“Our task force has established four principals to guide its work: gathering all the information we can on redistricting, outreach to expand our membership, educating communities on redistricting and its impact and assisting communities that choose to become involved in the redistricting process,” said Sandra Bucay, a member of the task force leadership team.
Ms Bucay, whose is also president of First State LULAC continued, “We are an inclusive effort with the support of Delaware organizations and individuals that reflect the cross section of our state.” The League of United Latin American Citizens (LULAC) is a Hispanic civil rights organization that has been in existence since 1929.
“Our commitment to the redistricting effort is consistent with our mission. It’s just the beginning of our work here. After redistricting is completed we will be involved in all the responsibilities of civic participation: education, voter registration and getting voters from our communities to the polls,” Ms Bucay concluded.
Mark Brunswick, a lobbyist and task force member said. “One of our first tasks was to look at the resolutions passed by the House and Senate on redistricting. We applaud the leadership of the General Assembly for declaring that redistricting should be an open process and we have submitted a proposal to House and Senate leadership that we feel ensures acceptable opportunities for public participation.”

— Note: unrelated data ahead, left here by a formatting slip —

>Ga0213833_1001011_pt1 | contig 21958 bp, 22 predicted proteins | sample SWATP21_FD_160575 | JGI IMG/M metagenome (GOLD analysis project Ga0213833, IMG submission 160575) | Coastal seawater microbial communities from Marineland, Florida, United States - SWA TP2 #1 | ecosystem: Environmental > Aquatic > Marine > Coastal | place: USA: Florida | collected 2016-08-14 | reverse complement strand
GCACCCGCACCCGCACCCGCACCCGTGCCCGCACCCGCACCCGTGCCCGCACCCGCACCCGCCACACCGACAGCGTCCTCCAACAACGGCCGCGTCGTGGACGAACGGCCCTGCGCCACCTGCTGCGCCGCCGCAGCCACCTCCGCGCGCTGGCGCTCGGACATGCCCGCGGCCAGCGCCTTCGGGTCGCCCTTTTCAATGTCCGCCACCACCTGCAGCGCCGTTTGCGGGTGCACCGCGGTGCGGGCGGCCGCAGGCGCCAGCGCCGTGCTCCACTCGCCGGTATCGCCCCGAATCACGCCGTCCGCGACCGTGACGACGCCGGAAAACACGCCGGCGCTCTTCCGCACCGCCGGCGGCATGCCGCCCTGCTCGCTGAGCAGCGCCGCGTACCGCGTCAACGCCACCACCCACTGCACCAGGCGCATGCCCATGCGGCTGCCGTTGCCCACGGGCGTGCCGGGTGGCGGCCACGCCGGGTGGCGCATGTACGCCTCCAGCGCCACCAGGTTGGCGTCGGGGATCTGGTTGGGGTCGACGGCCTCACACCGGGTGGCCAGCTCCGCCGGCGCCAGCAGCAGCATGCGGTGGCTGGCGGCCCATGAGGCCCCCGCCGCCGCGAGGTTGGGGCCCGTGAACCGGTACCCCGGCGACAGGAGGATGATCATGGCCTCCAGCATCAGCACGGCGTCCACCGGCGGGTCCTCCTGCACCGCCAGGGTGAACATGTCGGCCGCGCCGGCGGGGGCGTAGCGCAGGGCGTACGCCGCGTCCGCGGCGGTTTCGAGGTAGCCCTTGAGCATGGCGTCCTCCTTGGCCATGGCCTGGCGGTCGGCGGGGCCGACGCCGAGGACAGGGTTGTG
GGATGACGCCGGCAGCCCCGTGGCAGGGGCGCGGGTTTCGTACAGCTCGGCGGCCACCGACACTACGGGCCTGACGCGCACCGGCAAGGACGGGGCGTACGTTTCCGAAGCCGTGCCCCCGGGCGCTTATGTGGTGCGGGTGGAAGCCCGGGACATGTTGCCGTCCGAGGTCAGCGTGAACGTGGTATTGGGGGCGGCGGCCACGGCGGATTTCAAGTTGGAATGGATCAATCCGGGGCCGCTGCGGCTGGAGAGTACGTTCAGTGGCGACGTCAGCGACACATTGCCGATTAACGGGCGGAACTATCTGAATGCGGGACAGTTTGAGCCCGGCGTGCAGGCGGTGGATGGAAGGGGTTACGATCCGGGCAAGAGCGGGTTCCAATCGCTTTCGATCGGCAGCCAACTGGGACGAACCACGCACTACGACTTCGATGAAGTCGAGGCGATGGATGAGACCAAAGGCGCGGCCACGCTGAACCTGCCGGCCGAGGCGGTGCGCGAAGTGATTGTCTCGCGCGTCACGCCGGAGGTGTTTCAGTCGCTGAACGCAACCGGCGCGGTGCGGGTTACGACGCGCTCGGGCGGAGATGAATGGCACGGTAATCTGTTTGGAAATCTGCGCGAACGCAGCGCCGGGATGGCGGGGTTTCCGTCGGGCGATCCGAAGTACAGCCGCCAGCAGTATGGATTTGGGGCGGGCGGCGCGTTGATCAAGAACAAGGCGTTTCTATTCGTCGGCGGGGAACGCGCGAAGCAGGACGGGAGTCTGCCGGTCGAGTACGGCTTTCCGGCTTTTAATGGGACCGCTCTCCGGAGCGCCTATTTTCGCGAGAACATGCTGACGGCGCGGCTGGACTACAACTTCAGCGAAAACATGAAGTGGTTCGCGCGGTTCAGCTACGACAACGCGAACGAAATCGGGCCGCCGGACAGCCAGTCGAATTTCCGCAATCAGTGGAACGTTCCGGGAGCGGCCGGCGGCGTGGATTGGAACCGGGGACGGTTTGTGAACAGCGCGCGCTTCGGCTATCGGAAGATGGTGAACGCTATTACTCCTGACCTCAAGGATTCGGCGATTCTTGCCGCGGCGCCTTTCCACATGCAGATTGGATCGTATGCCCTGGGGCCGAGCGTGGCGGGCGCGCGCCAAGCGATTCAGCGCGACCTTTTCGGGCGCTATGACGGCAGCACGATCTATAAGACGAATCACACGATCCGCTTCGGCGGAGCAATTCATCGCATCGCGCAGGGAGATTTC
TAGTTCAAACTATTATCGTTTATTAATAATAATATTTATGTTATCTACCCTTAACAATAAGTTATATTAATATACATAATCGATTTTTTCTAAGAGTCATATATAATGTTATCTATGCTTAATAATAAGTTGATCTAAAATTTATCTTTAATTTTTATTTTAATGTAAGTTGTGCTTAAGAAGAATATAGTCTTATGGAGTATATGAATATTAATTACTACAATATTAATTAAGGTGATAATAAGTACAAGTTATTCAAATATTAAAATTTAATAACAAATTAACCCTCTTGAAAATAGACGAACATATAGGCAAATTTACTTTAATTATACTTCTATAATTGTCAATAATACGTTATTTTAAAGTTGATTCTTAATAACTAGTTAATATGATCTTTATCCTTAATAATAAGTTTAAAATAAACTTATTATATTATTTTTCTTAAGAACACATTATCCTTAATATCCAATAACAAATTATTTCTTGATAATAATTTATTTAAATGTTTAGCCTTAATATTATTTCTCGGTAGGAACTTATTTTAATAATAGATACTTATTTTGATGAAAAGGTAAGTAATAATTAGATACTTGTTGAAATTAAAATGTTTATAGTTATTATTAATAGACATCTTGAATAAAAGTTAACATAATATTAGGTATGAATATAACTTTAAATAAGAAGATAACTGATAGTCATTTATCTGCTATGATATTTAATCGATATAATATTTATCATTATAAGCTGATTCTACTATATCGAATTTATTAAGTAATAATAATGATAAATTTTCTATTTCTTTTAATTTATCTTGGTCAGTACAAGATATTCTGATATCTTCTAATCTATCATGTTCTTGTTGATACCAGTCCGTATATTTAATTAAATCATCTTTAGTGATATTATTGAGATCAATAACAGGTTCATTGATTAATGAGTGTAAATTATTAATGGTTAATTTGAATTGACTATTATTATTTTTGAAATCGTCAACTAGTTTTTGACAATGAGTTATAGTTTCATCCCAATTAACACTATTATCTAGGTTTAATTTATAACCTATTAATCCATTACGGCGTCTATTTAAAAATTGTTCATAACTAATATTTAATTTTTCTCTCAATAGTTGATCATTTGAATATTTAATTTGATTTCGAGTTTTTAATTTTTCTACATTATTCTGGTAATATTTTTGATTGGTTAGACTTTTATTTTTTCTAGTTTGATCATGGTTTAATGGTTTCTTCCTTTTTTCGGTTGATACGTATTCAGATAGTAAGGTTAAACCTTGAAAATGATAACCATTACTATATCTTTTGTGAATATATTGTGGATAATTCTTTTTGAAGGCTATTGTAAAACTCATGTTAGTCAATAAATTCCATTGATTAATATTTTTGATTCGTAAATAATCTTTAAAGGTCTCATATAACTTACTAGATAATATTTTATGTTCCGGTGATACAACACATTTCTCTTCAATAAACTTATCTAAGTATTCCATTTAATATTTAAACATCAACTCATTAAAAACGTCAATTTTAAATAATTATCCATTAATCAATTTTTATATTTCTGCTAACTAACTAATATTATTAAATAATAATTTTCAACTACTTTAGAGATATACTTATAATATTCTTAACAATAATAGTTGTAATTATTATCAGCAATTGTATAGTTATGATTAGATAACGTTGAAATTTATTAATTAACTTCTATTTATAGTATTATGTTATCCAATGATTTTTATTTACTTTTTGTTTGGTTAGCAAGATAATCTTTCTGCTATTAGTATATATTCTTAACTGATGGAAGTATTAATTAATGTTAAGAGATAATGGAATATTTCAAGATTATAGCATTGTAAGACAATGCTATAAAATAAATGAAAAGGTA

Sandra Spence, president of the League of Women Voters of Delaware, will join the task force members at the press conference. “Work on issues like redistricting has always been a mission of the League,” Spence said. “During this round we have a particular interest in seeing that H.B. 384, which was passed by the 145th General Assembly and signed by Governor Markell on August 31st is enforced.
The legislation calls for Delawareans in state and federal prison facilities to be counted at their home addresses instead of their prison location. Adhering to the law will have an impact on the drawing of House districts, particularly in New Castle County.”
House Majority Leader Pete Schwartzkopf has said that Maptitude, the software being used to calculate populations and redraw districts, does not have the capacity to relocate prisoners to their home addresses and the software company has quoted a price of $40-70,000 to modify the software. They have a promised that the software will be adjusted to accommodate this issue by the next round of reapportionment and redistricting in 2020. ‘Maptitude for Redistricting’
(http://www.caliper.com/mtredist.htm) is owned and published by the Caliper Corporation of Newton, MA. The software costs approximately $10,000.
“We are pleased the General Assembly is committed to the principle of keeping communities of interest, citizens bound by social, economic, ethnic, language or racial similarities, intact as much as possible,” said Craig de Mariana Alemon, a Georgetown businessman, member of the Delaware Council of La Raza and a member of the Sussex County committee of the task force, “The principle of common interest is reflected in our draft proposal for the map of the 37th representative district.
Our role in the task force is to help monitor that principle in redrawing districts at all levels in Sussex County. Our parent organization, the National Council of La Raza, traces its origins to the civil rights movement of the 1960s, as well as to previous efforts that preceded World War II, such as those related to early school and housing desegregation.”
Members of the Hispanic Community Redistricting Task Force include: First State League of United Latin American Citizens (LULAC), Governor’s Advisory Council on Hispanic Affairs (GACHA), Representatives of the League of Women Voters-Delaware, American Civil Liberties Union-Delaware, Delaware Council of La Raza, Hispanic Business Association, Hispanic War Veterans of America, La Esperanza, Delaware Coalition for Open Government (DELCOG).